The What Works Clearinghouse Institute of Education Sciences (which was created by the US Department of Education to be the central and trusted source of scientific evidence on education programs with a mission to review high quality research, determine which studies meet rigorous standards and the summarize findings in reports in order to provide educators with reliable evidence to inform decision making) published a report on the i3 Scaling up of Reading Recovery research that was conducted by the Consortium for Policy Research in Education.
In order to determine the impact of Reading Recovery on changing students’ performance in literacy, The Consortium for Policy Research in Education (with member institutions of the University of Pennsylvania; Teachers College Columbia University; Stanford University; University of Michigan; University of Wisconsin-Madison; Northwestern University; and Harvard University) completed an independent evaluation of the i3 Scale-up of Reading Recovery. In the research study a sample of first graders who met the Reading Recovery target criteria for selection were randomly assigned to either receive Reading Recovery or to continue receiving classroom instruction. The reading achievement of the students in the sample was assessed using an externally standardized assessment of reading achievement, the Iowa Test of Basic Skills. The study demonstrated:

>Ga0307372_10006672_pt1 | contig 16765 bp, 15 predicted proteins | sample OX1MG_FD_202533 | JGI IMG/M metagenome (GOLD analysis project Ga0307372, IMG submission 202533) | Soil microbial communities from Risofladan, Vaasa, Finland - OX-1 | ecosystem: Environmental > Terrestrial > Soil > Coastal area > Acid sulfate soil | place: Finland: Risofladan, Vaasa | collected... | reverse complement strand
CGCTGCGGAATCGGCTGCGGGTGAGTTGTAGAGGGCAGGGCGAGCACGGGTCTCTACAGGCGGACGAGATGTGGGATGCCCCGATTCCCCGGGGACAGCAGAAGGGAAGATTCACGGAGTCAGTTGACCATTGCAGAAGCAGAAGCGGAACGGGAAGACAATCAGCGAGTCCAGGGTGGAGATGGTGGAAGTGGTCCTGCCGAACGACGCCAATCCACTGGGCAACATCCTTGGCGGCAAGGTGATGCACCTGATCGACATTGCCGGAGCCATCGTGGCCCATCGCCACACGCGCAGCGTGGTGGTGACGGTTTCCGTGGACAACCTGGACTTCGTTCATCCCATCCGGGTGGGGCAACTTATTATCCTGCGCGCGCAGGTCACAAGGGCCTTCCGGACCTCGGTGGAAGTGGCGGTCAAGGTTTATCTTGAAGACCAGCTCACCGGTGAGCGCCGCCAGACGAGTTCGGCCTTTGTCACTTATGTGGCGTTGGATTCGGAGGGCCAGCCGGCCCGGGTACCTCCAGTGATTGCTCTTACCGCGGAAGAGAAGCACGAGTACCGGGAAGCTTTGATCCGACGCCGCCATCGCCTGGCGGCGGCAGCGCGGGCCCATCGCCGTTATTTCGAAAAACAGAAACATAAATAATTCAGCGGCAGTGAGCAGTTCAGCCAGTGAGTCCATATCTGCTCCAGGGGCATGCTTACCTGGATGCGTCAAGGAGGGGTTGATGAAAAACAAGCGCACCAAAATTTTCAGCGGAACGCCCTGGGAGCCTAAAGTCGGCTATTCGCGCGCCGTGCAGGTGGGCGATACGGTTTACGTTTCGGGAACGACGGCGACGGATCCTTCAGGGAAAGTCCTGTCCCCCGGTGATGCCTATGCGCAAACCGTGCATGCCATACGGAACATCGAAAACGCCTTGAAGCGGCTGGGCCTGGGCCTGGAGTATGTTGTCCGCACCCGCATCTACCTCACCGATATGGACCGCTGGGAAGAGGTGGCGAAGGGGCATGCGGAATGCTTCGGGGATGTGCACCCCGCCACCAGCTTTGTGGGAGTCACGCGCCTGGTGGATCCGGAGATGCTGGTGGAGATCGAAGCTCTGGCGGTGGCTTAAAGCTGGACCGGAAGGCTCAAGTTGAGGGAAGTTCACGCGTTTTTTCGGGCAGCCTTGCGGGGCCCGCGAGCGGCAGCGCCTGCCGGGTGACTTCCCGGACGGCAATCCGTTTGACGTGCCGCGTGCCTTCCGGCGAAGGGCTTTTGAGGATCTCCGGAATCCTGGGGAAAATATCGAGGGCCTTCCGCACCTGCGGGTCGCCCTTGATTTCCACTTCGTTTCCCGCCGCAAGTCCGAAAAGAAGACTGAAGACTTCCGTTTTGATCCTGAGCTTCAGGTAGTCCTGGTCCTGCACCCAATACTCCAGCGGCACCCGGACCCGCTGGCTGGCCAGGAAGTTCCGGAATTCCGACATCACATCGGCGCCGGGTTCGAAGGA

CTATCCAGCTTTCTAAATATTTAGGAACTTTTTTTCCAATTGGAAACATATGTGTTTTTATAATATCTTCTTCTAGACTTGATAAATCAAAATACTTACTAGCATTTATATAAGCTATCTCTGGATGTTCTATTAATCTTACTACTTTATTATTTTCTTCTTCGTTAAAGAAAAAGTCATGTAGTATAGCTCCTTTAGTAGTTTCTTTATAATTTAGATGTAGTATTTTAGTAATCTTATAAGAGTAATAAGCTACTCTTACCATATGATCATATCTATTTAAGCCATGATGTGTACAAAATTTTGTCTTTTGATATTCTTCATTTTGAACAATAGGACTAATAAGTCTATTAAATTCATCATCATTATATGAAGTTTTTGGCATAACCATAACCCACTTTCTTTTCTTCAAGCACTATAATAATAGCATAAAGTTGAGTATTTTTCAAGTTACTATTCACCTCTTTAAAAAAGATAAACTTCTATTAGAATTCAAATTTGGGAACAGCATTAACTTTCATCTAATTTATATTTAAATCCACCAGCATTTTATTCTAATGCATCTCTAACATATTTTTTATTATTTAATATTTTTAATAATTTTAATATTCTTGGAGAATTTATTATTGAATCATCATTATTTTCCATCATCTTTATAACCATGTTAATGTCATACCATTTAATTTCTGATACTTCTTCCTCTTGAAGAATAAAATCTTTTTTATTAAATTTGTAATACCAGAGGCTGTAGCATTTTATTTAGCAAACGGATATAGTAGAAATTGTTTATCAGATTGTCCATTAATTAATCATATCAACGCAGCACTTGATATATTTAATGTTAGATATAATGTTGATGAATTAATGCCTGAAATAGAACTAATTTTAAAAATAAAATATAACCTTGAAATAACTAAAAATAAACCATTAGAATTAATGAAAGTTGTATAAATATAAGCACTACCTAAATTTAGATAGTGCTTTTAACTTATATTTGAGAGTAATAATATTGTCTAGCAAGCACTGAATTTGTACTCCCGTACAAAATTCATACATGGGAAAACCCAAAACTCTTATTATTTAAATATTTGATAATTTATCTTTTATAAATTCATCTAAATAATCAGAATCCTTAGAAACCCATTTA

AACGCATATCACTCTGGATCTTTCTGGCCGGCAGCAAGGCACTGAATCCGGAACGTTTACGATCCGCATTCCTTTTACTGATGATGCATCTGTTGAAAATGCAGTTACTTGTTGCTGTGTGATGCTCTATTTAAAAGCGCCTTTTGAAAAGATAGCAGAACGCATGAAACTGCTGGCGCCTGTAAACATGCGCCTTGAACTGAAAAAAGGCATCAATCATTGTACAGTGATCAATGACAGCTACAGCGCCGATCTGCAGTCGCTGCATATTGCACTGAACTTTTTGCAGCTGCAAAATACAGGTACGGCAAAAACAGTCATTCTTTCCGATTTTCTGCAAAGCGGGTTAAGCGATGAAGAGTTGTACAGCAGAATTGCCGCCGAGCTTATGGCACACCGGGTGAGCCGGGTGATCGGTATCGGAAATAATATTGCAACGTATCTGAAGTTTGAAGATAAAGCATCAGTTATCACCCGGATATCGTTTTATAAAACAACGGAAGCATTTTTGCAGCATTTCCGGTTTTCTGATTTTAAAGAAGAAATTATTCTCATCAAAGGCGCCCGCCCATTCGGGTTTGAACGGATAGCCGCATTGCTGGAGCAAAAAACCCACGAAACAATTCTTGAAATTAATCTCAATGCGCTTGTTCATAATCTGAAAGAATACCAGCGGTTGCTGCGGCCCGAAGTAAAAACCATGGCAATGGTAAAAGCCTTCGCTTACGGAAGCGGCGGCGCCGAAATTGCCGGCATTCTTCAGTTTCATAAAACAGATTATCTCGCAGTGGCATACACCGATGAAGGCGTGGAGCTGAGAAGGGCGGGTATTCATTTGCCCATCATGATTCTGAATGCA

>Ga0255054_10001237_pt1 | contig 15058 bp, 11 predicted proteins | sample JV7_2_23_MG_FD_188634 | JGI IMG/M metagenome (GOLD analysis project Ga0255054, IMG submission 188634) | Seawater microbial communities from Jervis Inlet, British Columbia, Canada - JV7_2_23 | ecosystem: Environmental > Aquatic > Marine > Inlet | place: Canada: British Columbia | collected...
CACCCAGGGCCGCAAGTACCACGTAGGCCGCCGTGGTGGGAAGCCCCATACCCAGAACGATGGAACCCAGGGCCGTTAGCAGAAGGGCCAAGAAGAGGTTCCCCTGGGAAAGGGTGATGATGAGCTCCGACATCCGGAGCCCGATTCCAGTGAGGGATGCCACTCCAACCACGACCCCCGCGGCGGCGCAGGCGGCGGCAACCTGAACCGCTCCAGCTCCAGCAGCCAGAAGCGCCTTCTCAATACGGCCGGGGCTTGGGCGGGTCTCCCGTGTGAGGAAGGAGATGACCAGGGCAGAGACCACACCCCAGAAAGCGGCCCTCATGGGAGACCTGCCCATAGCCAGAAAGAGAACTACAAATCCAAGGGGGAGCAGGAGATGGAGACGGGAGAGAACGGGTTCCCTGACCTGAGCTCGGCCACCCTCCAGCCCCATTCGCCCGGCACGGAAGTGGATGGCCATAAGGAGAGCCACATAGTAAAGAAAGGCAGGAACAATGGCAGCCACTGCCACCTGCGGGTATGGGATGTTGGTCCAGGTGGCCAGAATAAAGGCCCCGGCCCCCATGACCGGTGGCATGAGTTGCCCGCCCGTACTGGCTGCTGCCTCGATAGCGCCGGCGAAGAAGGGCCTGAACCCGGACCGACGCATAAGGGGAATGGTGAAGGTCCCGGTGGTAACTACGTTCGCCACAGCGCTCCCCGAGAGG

These data clearly point out the power of Reading Recovery in changing struggling readers’ performance. They also are very much in line with the earlier What Works Clearinghouse report about Reading Recovery. Reading Recovery continues to be the best first grade early literacy intervention available in our schools.
In our region each year Reading Recovery teachers ensure that more than 2,700 children benefit from lessons. Of these children, 9 percent are American Indian, 2 percent are Asian, 6 percent are black - not Hispanic, 10 percent are Hispanic, 5 percent are multiple races and the rest are white. Many of the children are from rural areas and many are from backgrounds with high poverty. About 10 percent of the children who are taught Reading Recovery lessons speak different languages at home. The highest percentages of these children speak Spanish at home. The disaggregated results show no differences in achievement based on demographic variables – indicating Reading Recovery is effective in reducing the achievement gap for all children. When children complete the entire series of lessons, 8 out of 10 are able to read on grade level with their peers and are able to profit from the instruction provided by the primary classroom teacher. On average, successful interventions last 16 weeks.